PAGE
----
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  • December 08, 2020

    Lending a Helping Hand to Wisconsin’s Farming Community

    Farmers are suffering from mental health issues that are compounded by the effects of COVID-19 on their product markets. Eliza Reyes talks about programs designed to help Wisconsin farmers, and how lawyers can help as well.

    Eliza M. Reyes

    farmer handshake

    Earlier this year, I attended an annual conference on bankruptcy, debtor, and creditors’ rights issues – as I have annually for 15 years.

    A featured speaker at the conference was Jeff Ditzenberger, a farmer who makes it his mission to assist individuals with their mental health issues. Ditzenberger is founder of the Talking, Understanding, Growing, Supporting (T.U.G.S.) program for mental health.

    During his presentation, Ditzenberger talked about the growing need for mental health care – not only for farmers, but for anyone working in an agricultural-related industry. He started the program to provide support for anyone struggling with mental health issues, specifically for men who find it hard to discuss their feelings.1

    Given the economic downturn in the farming industry in Wisconsin over the last several years and its effect on the well-being of farmers, Ditzenberger’s presentation was informative and timely. Little did I know how timely that presentation actually was.

    COVID-19’s Impact on Farming

    Around the same time, news of the COVID-19 pandemic began to dominate the media. It was becoming clear that the pandemic was serious and deadly. Roughly three weeks after the conference, in an effort to stop the spread of the COVID-19 virus in Wisconsin, Gov. Tony Evers issued the “safer-at-home” order, which was similar to shelter-in-place orders already issued in other states.

    Eliza Reyes Eliza M. Reyes, John Marshall 1997, is an attorney with Steinhilber Swanson LLP in Madison, where her practice focuses on issues before the bankruptcy, federal, and state courts.

    Because representing farmers is a big part of my firm’s practice, I was particularly struck by news reports focusing on the negative effects the pandemic was having specifically on the farming community all across the country. While working from home, I saw the news stories of Wisconsin farmers having to dump milk due to oversupply, COVID-19 outbreaks at meat processing plants, and farmers losing most of their customers due to the shutdown of bars and restaurants.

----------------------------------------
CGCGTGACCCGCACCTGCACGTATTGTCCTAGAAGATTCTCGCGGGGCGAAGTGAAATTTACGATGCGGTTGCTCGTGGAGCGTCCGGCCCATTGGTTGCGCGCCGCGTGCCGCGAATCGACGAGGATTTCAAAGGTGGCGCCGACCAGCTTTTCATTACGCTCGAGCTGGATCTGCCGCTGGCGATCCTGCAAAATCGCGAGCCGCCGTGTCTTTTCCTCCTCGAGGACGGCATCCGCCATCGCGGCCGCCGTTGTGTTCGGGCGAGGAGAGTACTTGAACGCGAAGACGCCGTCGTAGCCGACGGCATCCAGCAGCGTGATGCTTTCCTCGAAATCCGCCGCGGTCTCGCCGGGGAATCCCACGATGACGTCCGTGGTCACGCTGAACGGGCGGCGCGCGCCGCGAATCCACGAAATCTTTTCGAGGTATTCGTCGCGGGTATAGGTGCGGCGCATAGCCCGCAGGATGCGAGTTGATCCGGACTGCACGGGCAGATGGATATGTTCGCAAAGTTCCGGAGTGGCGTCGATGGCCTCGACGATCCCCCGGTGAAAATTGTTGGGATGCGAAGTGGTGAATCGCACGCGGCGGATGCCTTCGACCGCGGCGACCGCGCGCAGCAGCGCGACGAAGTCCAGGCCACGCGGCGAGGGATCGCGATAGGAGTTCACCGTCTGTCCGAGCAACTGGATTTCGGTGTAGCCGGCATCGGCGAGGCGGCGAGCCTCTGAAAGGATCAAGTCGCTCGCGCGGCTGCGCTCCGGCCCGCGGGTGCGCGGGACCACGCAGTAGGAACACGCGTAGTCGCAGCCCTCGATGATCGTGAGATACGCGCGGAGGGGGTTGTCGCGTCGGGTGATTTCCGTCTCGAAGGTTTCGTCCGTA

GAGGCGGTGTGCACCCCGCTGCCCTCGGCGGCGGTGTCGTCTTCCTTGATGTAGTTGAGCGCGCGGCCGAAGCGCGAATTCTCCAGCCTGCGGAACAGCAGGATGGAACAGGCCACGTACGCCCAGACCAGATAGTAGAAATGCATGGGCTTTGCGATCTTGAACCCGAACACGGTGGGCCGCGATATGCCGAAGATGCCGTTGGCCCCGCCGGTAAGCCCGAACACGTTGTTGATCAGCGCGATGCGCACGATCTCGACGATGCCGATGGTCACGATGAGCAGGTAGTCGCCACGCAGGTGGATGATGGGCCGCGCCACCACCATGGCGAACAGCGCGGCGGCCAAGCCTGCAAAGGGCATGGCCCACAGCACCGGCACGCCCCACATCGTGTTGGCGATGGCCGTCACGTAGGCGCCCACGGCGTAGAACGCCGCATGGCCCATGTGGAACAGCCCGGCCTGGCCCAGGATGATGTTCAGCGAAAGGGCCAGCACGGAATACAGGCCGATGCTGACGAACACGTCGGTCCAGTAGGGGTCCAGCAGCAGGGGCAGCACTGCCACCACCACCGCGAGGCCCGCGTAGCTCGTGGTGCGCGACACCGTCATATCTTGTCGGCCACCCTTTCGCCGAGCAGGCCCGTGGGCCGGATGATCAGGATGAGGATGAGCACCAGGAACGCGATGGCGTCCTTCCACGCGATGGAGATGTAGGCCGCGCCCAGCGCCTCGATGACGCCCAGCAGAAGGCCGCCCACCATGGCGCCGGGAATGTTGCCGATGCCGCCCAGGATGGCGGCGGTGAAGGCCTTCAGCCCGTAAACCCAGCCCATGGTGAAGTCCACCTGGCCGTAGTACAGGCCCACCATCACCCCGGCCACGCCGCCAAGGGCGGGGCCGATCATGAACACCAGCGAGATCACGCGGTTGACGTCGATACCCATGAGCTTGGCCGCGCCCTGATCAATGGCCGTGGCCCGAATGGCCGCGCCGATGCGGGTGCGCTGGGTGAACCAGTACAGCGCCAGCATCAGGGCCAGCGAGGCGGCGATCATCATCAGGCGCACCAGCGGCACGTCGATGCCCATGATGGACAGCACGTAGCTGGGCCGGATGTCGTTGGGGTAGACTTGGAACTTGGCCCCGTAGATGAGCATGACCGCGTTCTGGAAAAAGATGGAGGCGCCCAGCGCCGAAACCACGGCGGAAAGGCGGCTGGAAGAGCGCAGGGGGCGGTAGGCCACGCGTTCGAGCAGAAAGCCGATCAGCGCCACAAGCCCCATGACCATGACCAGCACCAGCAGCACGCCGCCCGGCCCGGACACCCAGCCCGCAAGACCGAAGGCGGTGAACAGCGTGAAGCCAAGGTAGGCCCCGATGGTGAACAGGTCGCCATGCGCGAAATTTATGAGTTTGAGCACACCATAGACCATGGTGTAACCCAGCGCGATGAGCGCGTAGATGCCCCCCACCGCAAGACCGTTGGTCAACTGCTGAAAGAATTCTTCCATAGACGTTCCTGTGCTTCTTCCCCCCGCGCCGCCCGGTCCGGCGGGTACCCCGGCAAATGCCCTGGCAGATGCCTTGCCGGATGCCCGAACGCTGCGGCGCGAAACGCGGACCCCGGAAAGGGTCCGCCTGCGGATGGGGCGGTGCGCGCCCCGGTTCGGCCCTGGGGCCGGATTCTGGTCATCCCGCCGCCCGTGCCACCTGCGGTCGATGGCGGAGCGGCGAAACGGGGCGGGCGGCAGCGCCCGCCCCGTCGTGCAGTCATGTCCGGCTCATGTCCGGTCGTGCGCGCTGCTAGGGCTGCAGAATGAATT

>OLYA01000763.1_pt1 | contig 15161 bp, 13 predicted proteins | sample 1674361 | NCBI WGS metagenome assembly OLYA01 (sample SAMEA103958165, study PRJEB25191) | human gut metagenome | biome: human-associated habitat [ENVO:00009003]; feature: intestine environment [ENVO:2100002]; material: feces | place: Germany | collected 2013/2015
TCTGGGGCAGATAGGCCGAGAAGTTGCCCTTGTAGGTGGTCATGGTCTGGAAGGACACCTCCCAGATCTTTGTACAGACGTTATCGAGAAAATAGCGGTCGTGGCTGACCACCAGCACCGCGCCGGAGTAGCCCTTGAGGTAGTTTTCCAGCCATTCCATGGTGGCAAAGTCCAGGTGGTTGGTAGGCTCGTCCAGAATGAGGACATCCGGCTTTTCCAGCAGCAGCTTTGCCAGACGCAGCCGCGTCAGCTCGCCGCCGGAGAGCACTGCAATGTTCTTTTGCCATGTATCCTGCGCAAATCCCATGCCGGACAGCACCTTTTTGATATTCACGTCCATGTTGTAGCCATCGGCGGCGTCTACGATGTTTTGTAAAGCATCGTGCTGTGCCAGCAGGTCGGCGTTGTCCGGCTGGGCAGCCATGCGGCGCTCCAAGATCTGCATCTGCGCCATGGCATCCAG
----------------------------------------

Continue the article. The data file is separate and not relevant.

Another concern was that, in the Midwest, farmers are generally older. According to the 2017 Census of Agriculture, the average age of farmers is almost 58, and 26% of farmers are age 65 years and older – precisely the age group most negatively impacted by COVID-19.2 I worried greatly for the farming community.

    Not surprisingly, economic losses suffered by Wisconsin farmers due to COVID-19 are staggering, according to the Wisconsin Economic Development Corporation: dairy and milk lost $66 million, pork lost $44.4 million, beef up to $200 million, potatoes $100 million, cranberries $31 million, soybeans up to $100 million, and corn $144 million.3

    The good news is that the agricultural community has stepped up to provide assistance and resources to Wisconsin farmers during these difficult times.

    Resources for Farmers Struggling with Mental Health

    To help farmers struggling with their mental health, a new 24/7 counseling hotline was launched in July by the Farm Center at the Wisconsin Department of Agriculture, Trade, and Consumer Protection (DATCP). The hotline is part of the DATCP Wisconsin Farmer Wellness Program.

    The hotline is part of a pilot program that connects farmers with licensed mental health professionals, and is a free, confidential service. According to the director of the Farm Center, hotline counselors have training an experience with Wisconsin’s “state-specific challenges,” including the challenges faced by dairy farmers.4